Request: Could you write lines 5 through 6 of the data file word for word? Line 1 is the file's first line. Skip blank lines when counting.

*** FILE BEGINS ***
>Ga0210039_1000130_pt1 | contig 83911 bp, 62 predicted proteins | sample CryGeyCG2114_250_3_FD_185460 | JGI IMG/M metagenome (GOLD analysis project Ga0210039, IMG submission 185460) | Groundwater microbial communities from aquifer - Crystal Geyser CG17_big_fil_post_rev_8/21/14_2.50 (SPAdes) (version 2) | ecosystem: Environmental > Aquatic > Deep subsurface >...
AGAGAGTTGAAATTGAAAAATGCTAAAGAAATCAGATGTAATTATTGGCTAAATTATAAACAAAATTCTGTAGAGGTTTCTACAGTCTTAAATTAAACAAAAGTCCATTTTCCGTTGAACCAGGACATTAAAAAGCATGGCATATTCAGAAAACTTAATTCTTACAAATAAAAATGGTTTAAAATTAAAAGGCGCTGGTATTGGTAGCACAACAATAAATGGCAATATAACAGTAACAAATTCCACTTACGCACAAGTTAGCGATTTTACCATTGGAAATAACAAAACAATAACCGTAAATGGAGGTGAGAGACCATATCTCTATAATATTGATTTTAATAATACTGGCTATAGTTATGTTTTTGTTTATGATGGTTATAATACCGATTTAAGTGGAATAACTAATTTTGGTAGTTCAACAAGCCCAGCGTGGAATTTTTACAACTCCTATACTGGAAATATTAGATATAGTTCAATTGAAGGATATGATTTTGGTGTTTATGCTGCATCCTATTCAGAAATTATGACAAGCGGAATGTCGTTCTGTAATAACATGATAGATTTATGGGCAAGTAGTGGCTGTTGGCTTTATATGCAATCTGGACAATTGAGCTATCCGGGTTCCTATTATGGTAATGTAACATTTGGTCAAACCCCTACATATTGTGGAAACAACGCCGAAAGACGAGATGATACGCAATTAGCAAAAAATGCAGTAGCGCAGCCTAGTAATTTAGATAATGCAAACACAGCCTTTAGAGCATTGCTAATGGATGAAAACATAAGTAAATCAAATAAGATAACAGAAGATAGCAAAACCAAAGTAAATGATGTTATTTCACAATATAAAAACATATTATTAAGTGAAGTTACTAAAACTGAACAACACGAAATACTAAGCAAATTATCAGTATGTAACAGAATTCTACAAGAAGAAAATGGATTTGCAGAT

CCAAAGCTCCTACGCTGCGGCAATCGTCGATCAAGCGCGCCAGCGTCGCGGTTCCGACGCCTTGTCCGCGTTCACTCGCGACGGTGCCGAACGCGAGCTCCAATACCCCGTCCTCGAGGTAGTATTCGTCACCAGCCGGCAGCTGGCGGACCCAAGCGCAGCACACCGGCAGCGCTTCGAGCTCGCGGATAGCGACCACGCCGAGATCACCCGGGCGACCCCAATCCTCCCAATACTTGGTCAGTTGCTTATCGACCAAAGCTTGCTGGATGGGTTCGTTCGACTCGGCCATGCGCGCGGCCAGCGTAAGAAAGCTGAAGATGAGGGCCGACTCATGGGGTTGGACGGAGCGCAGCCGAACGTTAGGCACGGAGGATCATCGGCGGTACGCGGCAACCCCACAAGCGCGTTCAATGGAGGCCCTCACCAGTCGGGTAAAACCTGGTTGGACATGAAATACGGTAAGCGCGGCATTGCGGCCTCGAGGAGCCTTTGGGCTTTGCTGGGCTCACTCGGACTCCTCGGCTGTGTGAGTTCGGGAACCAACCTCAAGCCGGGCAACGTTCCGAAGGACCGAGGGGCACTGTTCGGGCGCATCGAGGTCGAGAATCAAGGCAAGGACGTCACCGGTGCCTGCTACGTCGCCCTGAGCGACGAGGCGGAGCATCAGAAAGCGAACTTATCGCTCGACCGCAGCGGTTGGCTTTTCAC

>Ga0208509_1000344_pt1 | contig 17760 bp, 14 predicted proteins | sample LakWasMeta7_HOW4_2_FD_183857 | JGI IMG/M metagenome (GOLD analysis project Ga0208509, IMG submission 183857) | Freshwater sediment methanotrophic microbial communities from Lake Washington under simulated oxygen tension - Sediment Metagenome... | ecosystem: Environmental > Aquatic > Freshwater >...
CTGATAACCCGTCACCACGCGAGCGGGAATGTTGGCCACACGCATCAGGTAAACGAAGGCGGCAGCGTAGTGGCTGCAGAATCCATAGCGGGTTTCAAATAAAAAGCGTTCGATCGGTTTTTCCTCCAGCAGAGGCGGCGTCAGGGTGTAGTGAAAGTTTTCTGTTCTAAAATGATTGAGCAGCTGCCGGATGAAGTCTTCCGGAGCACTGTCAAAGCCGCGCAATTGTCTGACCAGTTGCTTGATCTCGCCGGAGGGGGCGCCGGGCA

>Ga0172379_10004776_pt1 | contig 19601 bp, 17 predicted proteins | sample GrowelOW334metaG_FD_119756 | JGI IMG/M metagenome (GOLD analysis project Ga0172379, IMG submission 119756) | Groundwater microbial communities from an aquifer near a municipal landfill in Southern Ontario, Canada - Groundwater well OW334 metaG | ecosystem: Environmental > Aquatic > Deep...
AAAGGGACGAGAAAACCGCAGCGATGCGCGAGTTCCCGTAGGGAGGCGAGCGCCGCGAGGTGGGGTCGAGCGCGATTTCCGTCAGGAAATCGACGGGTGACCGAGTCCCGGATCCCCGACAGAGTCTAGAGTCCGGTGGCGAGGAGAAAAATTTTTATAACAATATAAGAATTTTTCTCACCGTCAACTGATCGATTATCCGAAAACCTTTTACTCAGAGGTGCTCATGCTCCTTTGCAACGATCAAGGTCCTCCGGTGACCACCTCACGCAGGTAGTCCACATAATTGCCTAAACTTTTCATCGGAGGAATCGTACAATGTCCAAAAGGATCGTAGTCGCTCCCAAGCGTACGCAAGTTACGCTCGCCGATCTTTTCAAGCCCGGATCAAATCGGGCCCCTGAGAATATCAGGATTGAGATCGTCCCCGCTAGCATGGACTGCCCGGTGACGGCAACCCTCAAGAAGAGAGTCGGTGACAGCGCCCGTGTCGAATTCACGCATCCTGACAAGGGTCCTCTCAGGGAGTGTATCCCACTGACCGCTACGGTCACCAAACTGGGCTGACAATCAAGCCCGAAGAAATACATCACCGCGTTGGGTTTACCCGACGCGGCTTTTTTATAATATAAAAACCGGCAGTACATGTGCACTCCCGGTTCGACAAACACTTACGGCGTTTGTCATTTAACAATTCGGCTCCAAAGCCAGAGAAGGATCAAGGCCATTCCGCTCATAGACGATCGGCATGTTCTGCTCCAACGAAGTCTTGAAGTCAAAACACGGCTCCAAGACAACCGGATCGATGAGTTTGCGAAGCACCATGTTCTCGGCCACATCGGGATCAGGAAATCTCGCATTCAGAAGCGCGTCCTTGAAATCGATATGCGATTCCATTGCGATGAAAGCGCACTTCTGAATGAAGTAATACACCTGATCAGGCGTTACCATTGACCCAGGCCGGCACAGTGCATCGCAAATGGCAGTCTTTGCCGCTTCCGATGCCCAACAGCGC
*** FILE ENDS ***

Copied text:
CTGATAACCCGTCACCACGCGAGCGGGAATGTTGGCCACACGCATCAGGTAAACGAAGGCGGCAGCGTAGTGGCTGCAGAATCCATAGCGGGTTTCAAATAAAAAGCGTTCGATCGGTTTTTCCTCCAGCAGAGGCGGCGTCAGGGTGTAGTGAAAGTTTTCTGTTCTAAAATGATTGAGCAGCTGCCGGATGAAGTCTTCCGGAGCACTGTCAAAGCCGCGCAATTGTCTGACCAGTTGCTTGATCTCGCCGGAGGGGGCGCCGGGCA

>Ga0172379_10004776_pt1 | contig 19601 bp, 17 predicted proteins | sample GrowelOW334metaG_FD_119756 | JGI IMG/M metagenome (GOLD analysis project Ga0172379, IMG submission 119756) | Groundwater microbial communities from an aquifer near a municipal landfill in Southern Ontario, Canada - Groundwater well OW334 metaG | ecosystem: Environmental > Aquatic > Deep...